What a world, what a world! Recently I read a book called The Appeal, which I enjoyed very much. The framing of it is a couple of junior lawyers going through a bunch of case notes they’ve been sent, and so the book itself is mostly emails and messages between the central cast of characters. You have to figure out the shape of what you don’t have by looking at what you do. It’s very good!
So, inspired by that, this week I’ve got three text-based games for you, but with a twist. They each do something a bit different, maybe in how they play with the format, or how they bring in interactivity. For a bonus, definitely check out the Pokémon parody in a font file that Lauren wrote about a couple of weeks back.
Who’s it by? Cowleyfornia Studios
Where can I get it? Steam
How much is it? £4.80/€5/$6
Like Morse, but without a middle-aged man who is inexplicably attractive to a stream of hot chicks 30 years his junior, Sarawak begins with a mysterious moider in Oxford. Your mum is being investigated for it, naturally, and you follow clues to find out what’s really going on, uncovering family secrets and travelling to Borneo in the process.
Sarawak is very elegant in its presentation, reminding me of the noir puzzle adventure A Case Of Distrust in the mixture of the clean, stark lines in the art paired with conversations and text choices. When being questioned by a police officer, for example, you can choose to stonewall ‘cos you know your rights, or be very open and helpful.
But at the same time, Sarawak throws in interesting interactivity with the images on screen. You often have to click and pull them to focus on something, or find a switch, or mess around with a puzzle hidden in the picture, before you can move on to the next bit of story. One bit early on asks you to help a porter solve a crossword puzzle. It’s really playful and I enjoyed it a lot.
Who’s it by? Lucas-C
Where can I get it? Itch
How much is it? Pay-what-you-can
This is a weird one because I don’t think it counts as a video game, since there is no actual video involved. But what Undying Dusk is, is very impressive, and since I’m in charge of this post I’m saying it counts. Undying Dusk is a PDF with almost 200k images, and each of them is a frame in a weird fantasy RPG. “Surely not!” you cry. “That cannot be true!” Ah but it is, gentle reader.
You play as an amnesiac woman who can cast the occasional spell, who wakes up in a stone cell in a monastary, where she has been secreted for her own safety because all the monks – indeed, most people – have turned into demons. Also, someone has stopped time. So your key goals are: escape, remember who you are, and restart time. Tangential: batter demons to death.
All of this is done in a massive PDF. As you click to turn left or right, or move forward or back, you’re navigated to a new page. Clicking info will take you to a page showing your HP and current orientation on the map. There are sometimes little musical note buttons that have hyperlinks embedded, making a soundtrack play in your browser. It’s pretty staggering (although one can’t help but think that Twine is way easier).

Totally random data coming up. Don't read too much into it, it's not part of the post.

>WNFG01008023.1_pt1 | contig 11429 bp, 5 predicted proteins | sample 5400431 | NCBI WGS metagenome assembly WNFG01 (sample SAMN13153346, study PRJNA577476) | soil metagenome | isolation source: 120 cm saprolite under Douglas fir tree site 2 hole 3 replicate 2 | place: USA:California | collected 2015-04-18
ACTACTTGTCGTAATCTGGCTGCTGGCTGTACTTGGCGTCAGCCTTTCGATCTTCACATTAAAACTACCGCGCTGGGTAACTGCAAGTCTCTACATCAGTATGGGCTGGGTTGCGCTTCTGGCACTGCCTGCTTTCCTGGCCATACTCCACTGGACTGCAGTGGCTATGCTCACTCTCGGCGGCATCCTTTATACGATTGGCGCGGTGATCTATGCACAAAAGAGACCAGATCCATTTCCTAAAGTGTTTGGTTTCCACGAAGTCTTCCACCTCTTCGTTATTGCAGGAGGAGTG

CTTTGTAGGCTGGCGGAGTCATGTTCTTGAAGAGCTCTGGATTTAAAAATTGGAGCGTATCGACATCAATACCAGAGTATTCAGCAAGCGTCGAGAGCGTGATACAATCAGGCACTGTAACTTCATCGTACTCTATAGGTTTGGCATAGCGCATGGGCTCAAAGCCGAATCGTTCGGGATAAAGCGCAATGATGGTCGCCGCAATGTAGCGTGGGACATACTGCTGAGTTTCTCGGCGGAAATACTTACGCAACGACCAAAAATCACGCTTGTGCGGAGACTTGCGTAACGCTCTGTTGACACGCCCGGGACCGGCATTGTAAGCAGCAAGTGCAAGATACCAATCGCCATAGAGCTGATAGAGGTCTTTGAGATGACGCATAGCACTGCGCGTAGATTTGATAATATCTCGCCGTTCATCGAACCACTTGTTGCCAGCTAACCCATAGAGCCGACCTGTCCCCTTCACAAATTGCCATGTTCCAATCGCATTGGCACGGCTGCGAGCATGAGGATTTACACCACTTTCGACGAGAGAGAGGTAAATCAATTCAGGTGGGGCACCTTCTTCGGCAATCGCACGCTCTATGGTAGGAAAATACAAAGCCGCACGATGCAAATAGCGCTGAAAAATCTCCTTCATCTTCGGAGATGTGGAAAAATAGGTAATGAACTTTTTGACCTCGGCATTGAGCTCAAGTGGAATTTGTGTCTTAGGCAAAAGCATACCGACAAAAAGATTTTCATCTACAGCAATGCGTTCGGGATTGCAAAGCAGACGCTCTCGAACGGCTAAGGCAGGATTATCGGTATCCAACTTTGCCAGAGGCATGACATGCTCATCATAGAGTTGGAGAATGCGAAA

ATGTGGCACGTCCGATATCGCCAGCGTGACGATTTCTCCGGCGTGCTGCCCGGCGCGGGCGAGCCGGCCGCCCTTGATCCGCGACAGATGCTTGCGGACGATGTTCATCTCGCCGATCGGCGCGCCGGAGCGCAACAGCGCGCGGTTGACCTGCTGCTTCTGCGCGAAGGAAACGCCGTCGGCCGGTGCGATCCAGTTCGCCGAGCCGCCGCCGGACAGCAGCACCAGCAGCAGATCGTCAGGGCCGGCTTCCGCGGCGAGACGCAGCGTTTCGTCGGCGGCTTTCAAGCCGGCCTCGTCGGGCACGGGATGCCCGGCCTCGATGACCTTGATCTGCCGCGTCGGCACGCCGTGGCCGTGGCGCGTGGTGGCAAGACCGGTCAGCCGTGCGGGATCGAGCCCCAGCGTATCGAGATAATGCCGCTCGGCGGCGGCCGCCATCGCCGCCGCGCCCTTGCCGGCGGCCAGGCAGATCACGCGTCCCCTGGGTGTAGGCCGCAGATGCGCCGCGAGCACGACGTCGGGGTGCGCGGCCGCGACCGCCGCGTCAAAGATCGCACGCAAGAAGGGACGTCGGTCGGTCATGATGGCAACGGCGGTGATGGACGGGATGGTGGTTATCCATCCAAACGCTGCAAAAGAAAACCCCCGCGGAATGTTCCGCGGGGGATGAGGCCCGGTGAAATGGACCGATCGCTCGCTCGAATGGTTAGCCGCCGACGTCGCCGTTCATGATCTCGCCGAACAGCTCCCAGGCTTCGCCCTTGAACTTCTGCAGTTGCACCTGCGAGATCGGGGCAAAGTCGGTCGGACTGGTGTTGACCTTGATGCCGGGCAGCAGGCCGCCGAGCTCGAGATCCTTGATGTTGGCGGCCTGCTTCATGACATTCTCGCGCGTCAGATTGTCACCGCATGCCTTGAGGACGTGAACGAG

Who’s it by? Gateway
Where can I get it? Steam
How much is it? £4/€4/$5
The vibe here reminded me a bit of Beckett: limited colour pallette, slightly uncomfortable sound effects, and overlapping images and boxes that at times give Inkslinger a collage feel. It’s also one of those games that has a disclaimer at the start (this time to do with descriptions of violence) but that might as well read “warning: this game is well depressing and grim in general”.
You play a titular Inkslinger, a person whose job is to write letters for other people (like Joaquin Phoenix in that film where he fell in love with a Cortana). To do this, you listen to their request and then type a word that you think best interprets what they want – in the screenshot above, for example, your client wants to deliver an art critique for a toddler about to move up to a new school. If I had chosen STANDSTILL the final paragraph would have recommended they not “graduate” from playschool. It’s possible to totally ignore what the client says and biff your letter, too.
As well as this, things your clients say will trigger flashbacks to trauma from your past, partially voiced glimpses of memory. Inkslinger has a lot to recommend it, though I did find it a bit consciously Literary with a capital L. The setting seems to be a non-specific Victoriana miasama, complete with Vaudevillian cock-er-knees having flirtatious disputes with other cock-er-knees, and I find this quite grating at times. But Inkslinger has an indisputable understanding of how language and words can have devastating efffects. The way a message is delivered can, itself, change what the message is. And it is very clever indeed to be able to make that into a game.